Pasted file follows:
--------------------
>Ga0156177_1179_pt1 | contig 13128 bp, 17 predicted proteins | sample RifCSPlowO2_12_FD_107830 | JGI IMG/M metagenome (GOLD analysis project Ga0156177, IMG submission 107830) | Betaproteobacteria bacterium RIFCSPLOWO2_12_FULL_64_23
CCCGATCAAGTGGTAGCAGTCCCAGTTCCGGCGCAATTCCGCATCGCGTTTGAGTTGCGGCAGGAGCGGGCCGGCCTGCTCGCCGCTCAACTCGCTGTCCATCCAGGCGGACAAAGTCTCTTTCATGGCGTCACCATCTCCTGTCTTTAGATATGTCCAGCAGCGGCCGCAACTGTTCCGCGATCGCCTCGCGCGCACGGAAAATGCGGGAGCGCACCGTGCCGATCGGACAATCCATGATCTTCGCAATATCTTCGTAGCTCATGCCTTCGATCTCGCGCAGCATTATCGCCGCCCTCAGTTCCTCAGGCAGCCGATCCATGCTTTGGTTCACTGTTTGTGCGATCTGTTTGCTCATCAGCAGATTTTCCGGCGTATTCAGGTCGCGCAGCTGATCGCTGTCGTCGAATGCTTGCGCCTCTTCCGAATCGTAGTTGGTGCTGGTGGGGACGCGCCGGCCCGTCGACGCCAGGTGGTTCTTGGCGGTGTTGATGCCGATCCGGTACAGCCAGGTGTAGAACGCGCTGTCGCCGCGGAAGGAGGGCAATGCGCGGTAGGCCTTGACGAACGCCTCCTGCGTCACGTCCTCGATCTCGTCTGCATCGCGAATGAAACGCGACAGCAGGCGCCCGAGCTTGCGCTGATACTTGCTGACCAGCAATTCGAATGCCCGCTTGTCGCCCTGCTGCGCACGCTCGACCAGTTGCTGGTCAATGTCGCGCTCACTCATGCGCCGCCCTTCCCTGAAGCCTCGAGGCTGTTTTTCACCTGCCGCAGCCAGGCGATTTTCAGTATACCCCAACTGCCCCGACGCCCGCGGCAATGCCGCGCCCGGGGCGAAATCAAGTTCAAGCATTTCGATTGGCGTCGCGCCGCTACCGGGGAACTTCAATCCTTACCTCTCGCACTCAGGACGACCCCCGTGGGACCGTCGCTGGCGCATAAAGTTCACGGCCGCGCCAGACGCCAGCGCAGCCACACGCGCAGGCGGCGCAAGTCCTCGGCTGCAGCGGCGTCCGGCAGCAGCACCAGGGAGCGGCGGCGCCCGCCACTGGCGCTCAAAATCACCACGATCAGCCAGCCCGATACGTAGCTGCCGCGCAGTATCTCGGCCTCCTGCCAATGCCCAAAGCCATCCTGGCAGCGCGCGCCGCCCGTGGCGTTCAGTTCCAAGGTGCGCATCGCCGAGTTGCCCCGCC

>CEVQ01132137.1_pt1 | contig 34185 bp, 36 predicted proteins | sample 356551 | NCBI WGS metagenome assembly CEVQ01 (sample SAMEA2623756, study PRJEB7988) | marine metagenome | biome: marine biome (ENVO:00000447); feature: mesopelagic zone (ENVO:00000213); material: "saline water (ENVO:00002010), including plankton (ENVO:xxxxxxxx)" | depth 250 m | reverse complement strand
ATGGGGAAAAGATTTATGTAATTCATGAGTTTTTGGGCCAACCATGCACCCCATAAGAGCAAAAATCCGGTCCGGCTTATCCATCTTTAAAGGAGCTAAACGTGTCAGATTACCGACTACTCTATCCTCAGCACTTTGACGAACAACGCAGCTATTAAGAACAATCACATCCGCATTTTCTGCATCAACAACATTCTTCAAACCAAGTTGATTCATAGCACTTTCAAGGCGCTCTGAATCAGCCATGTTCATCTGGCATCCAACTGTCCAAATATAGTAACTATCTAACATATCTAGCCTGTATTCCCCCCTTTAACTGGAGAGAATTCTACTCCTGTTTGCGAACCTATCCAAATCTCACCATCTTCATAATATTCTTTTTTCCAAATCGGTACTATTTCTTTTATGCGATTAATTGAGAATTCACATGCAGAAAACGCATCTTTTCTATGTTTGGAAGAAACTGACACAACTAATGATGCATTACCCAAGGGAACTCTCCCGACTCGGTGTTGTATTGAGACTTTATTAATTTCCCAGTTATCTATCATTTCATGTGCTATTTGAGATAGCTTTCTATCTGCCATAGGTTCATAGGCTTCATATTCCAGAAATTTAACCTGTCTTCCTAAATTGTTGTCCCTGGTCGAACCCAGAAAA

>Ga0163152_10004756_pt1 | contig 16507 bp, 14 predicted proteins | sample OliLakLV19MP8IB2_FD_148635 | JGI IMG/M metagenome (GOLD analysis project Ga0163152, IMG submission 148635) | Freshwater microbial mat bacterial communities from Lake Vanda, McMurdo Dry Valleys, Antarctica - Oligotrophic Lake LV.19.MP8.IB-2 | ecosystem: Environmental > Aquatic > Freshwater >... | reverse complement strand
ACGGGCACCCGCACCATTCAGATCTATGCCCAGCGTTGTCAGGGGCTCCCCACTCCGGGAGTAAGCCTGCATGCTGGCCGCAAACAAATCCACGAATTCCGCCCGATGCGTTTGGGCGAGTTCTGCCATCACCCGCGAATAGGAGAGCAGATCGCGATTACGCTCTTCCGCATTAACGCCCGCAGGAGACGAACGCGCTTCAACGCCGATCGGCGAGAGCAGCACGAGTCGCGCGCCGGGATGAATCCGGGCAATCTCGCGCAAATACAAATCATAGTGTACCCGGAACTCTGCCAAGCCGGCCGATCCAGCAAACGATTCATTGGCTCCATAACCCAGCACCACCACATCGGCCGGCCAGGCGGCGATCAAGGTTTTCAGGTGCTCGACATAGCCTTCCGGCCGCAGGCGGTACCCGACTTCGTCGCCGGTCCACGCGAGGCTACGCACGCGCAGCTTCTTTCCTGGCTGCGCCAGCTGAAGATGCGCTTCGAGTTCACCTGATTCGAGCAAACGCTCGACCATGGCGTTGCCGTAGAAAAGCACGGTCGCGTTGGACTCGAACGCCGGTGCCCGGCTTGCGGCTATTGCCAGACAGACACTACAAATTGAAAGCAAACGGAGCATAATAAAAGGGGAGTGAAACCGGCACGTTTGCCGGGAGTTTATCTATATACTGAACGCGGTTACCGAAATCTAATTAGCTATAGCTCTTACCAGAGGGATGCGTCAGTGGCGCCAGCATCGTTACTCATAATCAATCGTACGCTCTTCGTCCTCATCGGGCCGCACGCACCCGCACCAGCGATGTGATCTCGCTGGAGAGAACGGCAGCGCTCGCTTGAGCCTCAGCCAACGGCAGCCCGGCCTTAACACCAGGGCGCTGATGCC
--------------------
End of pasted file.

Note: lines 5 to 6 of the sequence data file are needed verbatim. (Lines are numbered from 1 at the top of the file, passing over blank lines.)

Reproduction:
>Ga0163152_10004756_pt1 | contig 16507 bp, 14 predicted proteins | sample OliLakLV19MP8IB2_FD_148635 | JGI IMG/M metagenome (GOLD analysis project Ga0163152, IMG submission 148635) | Freshwater microbial mat bacterial communities from Lake Vanda, McMurdo Dry Valleys, Antarctica - Oligotrophic Lake LV.19.MP8.IB-2 | ecosystem: Environmental > Aquatic > Freshwater >... | reverse complement strand
ACGGGCACCCGCACCATTCAGATCTATGCCCAGCGTTGTCAGGGGCTCCCCACTCCGGGAGTAAGCCTGCATGCTGGCCGCAAACAAATCCACGAATTCCGCCCGATGCGTTTGGGCGAGTTCTGCCATCACCCGCGAATAGGAGAGCAGATCGCGATTACGCTCTTCCGCATTAACGCCCGCAGGAGACGAACGCGCTTCAACGCCGATCGGCGAGAGCAGCACGAGTCGCGCGCCGGGATGAATCCGGGCAATCTCGCGCAAATACAAATCATAGTGTACCCGGAACTCTGCCAAGCCGGCCGATCCAGCAAACGATTCATTGGCTCCATAACCCAGCACCACCACATCGGCCGGCCAGGCGGCGATCAAGGTTTTCAGGTGCTCGACATAGCCTTCCGGCCGCAGGCGGTACCCGACTTCGTCGCCGGTCCACGCGAGGCTACGCACGCGCAGCTTCTTTCCTGGCTGCGCCAGCTGAAGATGCGCTTCGAGTTCACCTGATTCGAGCAAACGCTCGACCATGGCGTTGCCGTAGAAAAGCACGGTCGCGTTGGACTCGAACGCCGGTGCCCGGCTTGCGGCTATTGCCAGACAGACACTACAAATTGAAAGCAAACGGAGCATAATAAAAGGGGAGTGAAACCGGCACGTTTGCCGGGAGTTTATCTATATACTGAACGCGGTTACCGAAATCTAATTAGCTATAGCTCTTACCAGAGGGATGCGTCAGTGGCGCCAGCATCGTTACTCATAATCAATCGTACGCTCTTCGTCCTCATCGGGCCGCACGCACCCGCACCAGCGATGTGATCTCGCTGGAGAGAACGGCAGCGCTCGCTTGAGCCTCAGCCAACGGCAGCCCGGCCTTAACACCAGGGCGCTGATGCC